Two weeks ago, the Chicago Cubs surprised a lot of us by DFA’ing catcher P.J. Higgins to open up a 40-man roster spot for Tucker Barnhart. Although you don’t necessarily want to have four catchers on your 40-man roster, there is no expectation that prospect Miguel Amaya would be ready to contribute in the big leagues this season if necessary, so Higgins would be a convenient third option there behind Barnhart and Yan Gomes, especially because Higgins can also play the infield corners.
Maybe the hope was that Higgins would clear waivers and accept an outright assignment to Triple-A Iowa? Well, the first part came to pass, and Higgins was outrighted by the Cubs on Friday. Unfortunately for the team, that second part ain’t happening.
Higgins is declining the outright assignment and hitting free agency, which is his right as a player who has already been outrighted once in his career:
Higgins, 29, hit .229/.310/.383/97 wRC+ for the Cubs this past year over 74 games. The advanced metrics suggest there was a boatload of luck baked into those results, though, and his defensive metrics were generally poor. But Higgins did get a lot of plaudits from the coaching and pitching staffs, and the outright means the Cubs did still want to keep him in the organization.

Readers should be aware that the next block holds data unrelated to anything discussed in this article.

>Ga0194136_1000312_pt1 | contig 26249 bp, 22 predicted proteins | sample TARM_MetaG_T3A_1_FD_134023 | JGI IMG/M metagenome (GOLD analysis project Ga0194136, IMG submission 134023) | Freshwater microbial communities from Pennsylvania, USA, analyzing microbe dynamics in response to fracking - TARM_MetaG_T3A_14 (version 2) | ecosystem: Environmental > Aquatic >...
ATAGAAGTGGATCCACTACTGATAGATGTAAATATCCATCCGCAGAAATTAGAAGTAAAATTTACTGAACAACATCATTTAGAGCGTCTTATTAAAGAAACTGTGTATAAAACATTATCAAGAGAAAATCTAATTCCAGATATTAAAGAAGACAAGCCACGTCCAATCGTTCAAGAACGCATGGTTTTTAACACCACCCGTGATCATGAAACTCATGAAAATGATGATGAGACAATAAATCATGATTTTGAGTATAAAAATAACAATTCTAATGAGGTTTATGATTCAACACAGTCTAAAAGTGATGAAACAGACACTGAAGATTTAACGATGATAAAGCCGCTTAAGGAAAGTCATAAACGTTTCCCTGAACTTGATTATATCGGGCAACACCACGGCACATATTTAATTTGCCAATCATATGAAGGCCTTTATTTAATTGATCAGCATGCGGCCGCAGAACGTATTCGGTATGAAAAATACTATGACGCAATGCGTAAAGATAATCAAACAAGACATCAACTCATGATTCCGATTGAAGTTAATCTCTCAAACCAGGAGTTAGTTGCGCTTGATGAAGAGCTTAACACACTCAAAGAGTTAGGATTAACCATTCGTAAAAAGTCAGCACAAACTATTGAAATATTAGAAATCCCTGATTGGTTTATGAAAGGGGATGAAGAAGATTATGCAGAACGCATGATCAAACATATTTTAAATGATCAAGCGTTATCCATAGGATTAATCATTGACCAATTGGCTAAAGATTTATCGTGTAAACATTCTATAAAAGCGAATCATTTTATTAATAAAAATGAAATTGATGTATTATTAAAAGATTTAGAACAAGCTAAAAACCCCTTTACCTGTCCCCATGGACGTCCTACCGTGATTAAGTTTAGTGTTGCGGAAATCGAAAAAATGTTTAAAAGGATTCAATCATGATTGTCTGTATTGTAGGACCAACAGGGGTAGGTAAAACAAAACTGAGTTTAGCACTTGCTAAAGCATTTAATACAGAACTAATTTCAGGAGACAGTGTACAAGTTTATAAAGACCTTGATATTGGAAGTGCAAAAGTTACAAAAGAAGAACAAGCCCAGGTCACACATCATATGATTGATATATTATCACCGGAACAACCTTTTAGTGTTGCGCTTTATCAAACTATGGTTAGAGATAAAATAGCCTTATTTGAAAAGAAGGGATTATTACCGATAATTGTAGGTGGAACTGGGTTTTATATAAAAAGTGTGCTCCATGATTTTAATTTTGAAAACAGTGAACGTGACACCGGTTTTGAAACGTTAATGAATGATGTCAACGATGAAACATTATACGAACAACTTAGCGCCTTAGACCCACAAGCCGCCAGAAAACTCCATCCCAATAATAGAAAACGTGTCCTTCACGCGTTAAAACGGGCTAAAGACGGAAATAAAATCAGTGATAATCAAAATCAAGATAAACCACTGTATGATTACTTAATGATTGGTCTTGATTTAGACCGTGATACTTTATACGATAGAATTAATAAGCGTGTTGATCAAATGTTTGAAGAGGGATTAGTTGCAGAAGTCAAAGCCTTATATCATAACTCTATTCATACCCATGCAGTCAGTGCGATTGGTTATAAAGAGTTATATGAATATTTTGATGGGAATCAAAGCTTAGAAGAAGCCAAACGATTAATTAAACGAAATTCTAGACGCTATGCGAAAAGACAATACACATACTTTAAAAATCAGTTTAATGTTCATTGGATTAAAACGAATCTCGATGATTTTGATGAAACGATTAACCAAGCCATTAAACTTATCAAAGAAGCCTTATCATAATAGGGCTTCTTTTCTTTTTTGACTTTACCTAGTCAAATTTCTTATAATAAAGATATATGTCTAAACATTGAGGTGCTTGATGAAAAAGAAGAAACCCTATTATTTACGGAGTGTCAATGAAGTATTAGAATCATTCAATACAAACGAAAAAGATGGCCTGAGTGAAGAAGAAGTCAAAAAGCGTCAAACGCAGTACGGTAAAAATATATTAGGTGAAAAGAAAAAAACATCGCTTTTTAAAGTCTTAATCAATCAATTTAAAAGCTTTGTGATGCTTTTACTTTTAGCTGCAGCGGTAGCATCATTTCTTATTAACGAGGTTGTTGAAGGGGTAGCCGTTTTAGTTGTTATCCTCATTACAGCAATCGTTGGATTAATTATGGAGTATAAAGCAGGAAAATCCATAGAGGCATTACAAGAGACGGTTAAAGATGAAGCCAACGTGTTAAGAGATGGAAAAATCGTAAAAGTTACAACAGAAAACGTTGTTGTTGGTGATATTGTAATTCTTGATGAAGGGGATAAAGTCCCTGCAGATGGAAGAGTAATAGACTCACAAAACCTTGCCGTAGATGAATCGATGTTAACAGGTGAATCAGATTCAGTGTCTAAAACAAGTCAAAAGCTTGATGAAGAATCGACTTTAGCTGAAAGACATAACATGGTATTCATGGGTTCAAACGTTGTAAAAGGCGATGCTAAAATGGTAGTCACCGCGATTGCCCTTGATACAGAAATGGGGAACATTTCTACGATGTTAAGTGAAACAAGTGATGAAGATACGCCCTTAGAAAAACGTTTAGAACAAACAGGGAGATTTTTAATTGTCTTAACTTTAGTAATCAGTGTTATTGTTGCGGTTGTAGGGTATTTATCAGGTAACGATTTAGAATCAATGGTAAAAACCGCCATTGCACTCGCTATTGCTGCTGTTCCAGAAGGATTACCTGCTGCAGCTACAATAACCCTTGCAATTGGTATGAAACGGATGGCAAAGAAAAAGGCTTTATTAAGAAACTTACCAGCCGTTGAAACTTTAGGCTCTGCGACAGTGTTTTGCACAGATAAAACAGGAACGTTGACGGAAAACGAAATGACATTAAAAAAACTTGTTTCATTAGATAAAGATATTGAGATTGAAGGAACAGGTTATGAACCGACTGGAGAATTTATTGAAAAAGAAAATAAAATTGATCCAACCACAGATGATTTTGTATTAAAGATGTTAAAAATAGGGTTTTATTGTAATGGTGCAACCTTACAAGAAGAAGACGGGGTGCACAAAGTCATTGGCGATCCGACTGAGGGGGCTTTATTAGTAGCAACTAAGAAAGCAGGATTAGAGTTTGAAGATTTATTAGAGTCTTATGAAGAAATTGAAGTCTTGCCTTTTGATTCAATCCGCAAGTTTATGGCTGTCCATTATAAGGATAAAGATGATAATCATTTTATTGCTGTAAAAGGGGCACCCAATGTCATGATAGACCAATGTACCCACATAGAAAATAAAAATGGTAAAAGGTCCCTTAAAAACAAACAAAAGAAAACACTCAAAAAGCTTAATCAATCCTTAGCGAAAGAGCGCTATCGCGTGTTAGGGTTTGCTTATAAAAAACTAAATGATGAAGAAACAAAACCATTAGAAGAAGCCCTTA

Instead, Higgins will see if there’s a better minor league deal out there to be had, with an organization where his path to a big league back-up job looks a little more clear. If and when Amaya does become ready, that was going to be a hurdle for Higgins, and the Cubs have also added glove-first former Rockies catcher Dom Nuñez on a minor league deal. I can understand why Higgins might’ve preferred to move on.
It is still theoretically possible that Higgins returns on a new minor league deal after talking to other organizations, but I wouldn’t necessarily bank on that.
In which case, all the best to Higgins wherever he winds up. There’s still a potential big league back-up there, or I suppose there’s an outside shot he takes his talents overseas to make some better money.